Much of advertising strategy is based on understanding consumer psychology and stimulating demand for a product by psychological manipulation.
If customers were perfectly rational, there would be no need for advertising campaigns. A company could simply list product specifications and customers would buy products by rationally choosing those which best fit their needs or which gave the best functionality for the price.
There are many factors which influence buying decisions which are inherently emotional rather than rational. In the cases where products are essentially identical (cleaning products, paper, USB drives, sheets and towels) or have to do with self-image and social aspiration (fashion, jewelry, home decor, etc.), the advertiser needs to stimulate emotional attachment to create brand loyalty and recognition.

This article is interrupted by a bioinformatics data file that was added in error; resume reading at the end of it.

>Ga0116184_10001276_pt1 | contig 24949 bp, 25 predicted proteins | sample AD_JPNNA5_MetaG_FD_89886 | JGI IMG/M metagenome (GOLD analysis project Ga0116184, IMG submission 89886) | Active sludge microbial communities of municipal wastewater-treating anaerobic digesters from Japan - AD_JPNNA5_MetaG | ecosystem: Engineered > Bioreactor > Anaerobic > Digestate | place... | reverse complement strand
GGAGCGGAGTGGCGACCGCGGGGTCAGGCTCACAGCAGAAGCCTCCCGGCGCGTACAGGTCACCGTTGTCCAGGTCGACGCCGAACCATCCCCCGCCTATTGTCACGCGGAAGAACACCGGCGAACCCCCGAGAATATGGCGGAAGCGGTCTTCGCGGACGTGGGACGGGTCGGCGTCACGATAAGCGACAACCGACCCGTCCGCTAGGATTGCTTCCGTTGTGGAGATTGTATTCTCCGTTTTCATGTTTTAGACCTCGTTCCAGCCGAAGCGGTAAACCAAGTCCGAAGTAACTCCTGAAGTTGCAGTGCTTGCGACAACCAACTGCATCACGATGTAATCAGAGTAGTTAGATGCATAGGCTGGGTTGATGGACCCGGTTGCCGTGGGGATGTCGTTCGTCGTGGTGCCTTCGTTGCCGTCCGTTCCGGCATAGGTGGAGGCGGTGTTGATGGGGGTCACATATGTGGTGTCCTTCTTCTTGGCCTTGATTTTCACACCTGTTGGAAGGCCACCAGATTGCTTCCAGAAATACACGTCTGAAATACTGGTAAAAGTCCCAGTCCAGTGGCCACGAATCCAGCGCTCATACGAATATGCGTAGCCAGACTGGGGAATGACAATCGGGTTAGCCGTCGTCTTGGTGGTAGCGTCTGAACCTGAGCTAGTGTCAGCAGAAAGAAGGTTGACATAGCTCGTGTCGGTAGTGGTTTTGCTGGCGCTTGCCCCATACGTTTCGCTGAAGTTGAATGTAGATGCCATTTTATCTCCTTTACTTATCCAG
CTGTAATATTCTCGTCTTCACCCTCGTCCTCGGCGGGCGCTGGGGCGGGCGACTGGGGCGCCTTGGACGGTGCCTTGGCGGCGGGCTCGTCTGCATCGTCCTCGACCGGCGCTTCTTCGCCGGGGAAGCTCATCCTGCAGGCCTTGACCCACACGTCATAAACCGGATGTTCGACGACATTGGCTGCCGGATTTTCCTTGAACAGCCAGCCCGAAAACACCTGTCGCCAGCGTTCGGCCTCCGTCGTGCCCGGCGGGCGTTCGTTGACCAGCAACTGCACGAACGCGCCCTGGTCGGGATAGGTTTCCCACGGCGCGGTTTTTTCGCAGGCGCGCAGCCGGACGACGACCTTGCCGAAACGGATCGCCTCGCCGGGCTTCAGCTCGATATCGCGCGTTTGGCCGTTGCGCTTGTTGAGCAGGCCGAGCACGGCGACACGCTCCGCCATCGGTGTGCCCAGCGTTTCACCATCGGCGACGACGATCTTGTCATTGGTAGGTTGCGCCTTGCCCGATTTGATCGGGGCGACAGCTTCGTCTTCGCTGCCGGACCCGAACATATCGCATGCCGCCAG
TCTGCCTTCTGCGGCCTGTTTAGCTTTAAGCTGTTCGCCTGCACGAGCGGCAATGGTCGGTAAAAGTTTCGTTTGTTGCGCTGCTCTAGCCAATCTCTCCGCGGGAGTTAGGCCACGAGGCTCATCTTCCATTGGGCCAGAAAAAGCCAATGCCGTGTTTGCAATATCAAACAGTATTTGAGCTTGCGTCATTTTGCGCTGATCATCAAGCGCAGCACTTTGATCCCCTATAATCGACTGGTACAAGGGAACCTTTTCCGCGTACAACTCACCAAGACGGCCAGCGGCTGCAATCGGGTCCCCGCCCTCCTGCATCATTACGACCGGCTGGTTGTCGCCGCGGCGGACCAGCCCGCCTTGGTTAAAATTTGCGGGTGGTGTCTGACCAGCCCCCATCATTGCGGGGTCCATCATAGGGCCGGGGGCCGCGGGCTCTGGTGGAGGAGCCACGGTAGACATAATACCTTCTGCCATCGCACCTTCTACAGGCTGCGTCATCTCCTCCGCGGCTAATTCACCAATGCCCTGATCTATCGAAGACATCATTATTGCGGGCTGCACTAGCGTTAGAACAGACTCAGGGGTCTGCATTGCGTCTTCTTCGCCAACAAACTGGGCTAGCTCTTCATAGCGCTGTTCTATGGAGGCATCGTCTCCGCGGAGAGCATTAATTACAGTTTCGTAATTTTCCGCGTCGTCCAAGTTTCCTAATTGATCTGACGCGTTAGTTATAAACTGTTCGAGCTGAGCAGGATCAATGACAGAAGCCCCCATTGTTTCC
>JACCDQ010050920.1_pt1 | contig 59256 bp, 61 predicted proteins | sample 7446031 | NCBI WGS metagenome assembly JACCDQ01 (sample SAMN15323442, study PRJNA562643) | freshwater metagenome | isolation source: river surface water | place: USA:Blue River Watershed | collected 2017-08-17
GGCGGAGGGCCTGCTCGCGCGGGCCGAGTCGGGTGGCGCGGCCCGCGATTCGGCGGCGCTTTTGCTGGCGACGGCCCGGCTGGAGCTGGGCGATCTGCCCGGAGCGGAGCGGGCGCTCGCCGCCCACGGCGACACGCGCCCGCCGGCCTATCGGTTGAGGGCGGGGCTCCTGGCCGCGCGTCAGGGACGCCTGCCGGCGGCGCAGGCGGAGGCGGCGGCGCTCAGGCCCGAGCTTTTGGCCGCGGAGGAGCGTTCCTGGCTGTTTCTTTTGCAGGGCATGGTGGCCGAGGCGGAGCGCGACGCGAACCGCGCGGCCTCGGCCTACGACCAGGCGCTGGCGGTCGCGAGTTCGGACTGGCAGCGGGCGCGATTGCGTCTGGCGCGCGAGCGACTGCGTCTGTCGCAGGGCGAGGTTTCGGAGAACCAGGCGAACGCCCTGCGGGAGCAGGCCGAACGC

The term stimulation value is used to refer to evoking the emotional responses in advertisements. Perhaps the most common technique is use of what rhetoricians refer to as "ethos", or persuasion through character. One way to do this is to exploit tribalism, or group loyalty, whether by hiring celebrities, identifying closely with a specific peer group (e.g. portraying users of the product as having similar lifestyles to the target market), or appealing to regional loyalty. Another technique is to evoke positive emotions, such as pictures of happy families, active retirees, or young lovers (sometimes embedded in mini-narratives) to engage the reader's or viewer's emotions.